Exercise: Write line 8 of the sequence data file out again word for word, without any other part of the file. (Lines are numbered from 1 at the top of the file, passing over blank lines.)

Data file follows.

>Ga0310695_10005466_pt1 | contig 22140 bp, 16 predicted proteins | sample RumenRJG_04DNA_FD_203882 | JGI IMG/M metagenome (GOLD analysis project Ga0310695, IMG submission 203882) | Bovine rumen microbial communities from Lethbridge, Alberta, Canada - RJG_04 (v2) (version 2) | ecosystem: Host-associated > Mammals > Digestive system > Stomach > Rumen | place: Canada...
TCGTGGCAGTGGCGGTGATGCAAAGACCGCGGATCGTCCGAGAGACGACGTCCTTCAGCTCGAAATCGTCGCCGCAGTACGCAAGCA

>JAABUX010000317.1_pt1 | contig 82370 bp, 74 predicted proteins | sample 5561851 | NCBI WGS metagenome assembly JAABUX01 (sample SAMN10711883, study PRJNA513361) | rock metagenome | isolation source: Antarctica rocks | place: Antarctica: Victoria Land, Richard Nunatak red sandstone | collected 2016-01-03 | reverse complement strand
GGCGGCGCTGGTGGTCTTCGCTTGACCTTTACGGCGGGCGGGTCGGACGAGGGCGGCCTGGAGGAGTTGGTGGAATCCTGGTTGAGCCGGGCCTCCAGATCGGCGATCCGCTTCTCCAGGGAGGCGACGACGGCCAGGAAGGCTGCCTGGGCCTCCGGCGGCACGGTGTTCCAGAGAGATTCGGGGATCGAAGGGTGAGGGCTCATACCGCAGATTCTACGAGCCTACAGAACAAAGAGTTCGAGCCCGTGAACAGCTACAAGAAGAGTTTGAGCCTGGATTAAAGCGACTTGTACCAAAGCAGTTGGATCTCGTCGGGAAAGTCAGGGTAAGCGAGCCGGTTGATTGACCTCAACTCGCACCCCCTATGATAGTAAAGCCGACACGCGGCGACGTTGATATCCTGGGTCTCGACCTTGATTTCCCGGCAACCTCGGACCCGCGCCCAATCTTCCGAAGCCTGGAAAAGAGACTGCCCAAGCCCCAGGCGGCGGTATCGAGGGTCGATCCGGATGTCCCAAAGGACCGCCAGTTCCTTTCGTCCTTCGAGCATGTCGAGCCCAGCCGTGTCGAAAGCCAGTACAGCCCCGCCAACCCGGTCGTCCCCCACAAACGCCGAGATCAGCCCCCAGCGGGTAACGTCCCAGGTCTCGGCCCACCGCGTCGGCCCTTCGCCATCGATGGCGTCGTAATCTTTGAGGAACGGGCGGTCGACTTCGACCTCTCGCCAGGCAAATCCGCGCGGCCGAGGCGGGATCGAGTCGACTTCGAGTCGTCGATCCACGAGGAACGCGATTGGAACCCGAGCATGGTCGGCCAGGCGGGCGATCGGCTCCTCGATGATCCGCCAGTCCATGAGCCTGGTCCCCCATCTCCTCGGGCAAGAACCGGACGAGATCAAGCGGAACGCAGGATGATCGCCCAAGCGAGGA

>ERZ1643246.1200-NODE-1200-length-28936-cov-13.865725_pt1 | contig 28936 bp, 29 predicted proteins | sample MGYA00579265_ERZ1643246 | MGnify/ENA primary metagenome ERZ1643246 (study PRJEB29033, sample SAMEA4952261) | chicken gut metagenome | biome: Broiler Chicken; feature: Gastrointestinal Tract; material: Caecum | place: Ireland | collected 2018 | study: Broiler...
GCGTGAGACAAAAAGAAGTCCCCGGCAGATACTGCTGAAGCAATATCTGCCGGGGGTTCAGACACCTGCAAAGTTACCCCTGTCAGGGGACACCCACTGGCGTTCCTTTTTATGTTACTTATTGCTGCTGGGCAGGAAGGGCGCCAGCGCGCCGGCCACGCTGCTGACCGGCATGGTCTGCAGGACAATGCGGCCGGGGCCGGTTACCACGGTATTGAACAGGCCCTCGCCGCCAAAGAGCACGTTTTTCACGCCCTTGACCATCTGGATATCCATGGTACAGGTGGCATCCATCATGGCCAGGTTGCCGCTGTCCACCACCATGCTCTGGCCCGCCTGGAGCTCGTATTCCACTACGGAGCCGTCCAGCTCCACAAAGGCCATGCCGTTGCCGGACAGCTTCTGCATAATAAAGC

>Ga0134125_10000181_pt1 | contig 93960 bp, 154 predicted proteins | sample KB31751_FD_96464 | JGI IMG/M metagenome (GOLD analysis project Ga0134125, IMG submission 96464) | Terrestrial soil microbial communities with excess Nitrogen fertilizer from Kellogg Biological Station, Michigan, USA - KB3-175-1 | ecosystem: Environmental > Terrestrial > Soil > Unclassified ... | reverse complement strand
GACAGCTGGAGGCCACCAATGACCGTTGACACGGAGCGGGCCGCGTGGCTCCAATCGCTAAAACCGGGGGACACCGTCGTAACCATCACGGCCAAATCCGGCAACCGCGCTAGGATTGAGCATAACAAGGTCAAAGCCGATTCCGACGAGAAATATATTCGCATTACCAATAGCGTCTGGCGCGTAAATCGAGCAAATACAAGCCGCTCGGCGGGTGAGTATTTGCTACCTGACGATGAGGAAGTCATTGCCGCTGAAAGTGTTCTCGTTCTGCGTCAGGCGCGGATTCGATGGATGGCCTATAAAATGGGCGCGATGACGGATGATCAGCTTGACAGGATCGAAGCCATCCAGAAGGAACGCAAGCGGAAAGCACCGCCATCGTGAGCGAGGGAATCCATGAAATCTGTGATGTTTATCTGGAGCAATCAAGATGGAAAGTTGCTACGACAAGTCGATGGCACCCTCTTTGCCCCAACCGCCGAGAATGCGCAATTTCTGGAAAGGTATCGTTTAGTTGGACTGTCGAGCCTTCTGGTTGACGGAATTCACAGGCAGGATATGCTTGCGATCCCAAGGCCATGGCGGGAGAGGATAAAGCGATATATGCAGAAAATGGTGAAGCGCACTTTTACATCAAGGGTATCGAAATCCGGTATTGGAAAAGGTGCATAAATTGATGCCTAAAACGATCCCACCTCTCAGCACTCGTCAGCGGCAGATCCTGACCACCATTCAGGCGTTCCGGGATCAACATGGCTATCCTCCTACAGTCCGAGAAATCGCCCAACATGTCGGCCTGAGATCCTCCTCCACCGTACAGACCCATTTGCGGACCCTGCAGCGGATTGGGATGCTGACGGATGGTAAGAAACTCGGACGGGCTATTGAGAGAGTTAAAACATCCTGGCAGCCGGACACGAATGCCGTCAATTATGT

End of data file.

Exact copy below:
GACAGCTGGAGGCCACCAATGACCGTTGACACGGAGCGGGCCGCGTGGCTCCAATCGCTAAAACCGGGGGACACCGTCGTAACCATCACGGCCAAATCCGGCAACCGCGCTAGGATTGAGCATAACAAGGTCAAAGCCGATTCCGACGAGAAATATATTCGCATTACCAATAGCGTCTGGCGCGTAAATCGAGCAAATACAAGCCGCTCGGCGGGTGAGTATTTGCTACCTGACGATGAGGAAGTCATTGCCGCTGAAAGTGTTCTCGTTCTGCGTCAGGCGCGGATTCGATGGATGGCCTATAAAATGGGCGCGATGACGGATGATCAGCTTGACAGGATCGAAGCCATCCAGAAGGAACGCAAGCGGAAAGCACCGCCATCGTGAGCGAGGGAATCCATGAAATCTGTGATGTTTATCTGGAGCAATCAAGATGGAAAGTTGCTACGACAAGTCGATGGCACCCTCTTTGCCCCAACCGCCGAGAATGCGCAATTTCTGGAAAGGTATCGTTTAGTTGGACTGTCGAGCCTTCTGGTTGACGGAATTCACAGGCAGGATATGCTTGCGATCCCAAGGCCATGGCGGGAGAGGATAAAGCGATATATGCAGAAAATGGTGAAGCGCACTTTTACATCAAGGGTATCGAAATCCGGTATTGGAAAAGGTGCATAAATTGATGCCTAAAACGATCCCACCTCTCAGCACTCGTCAGCGGCAGATCCTGACCACCATTCAGGCGTTCCGGGATCAACATGGCTATCCTCCTACAGTCCGAGAAATCGCCCAACATGTCGGCCTGAGATCCTCCTCCACCGTACAGACCCATTTGCGGACCCTGCAGCGGATTGGGATGCTGACGGATGGTAAGAAACTCGGACGGGCTATTGAGAGAGTTAAAACATCCTGGCAGCCGGACACGAATGCCGTCAATTATGT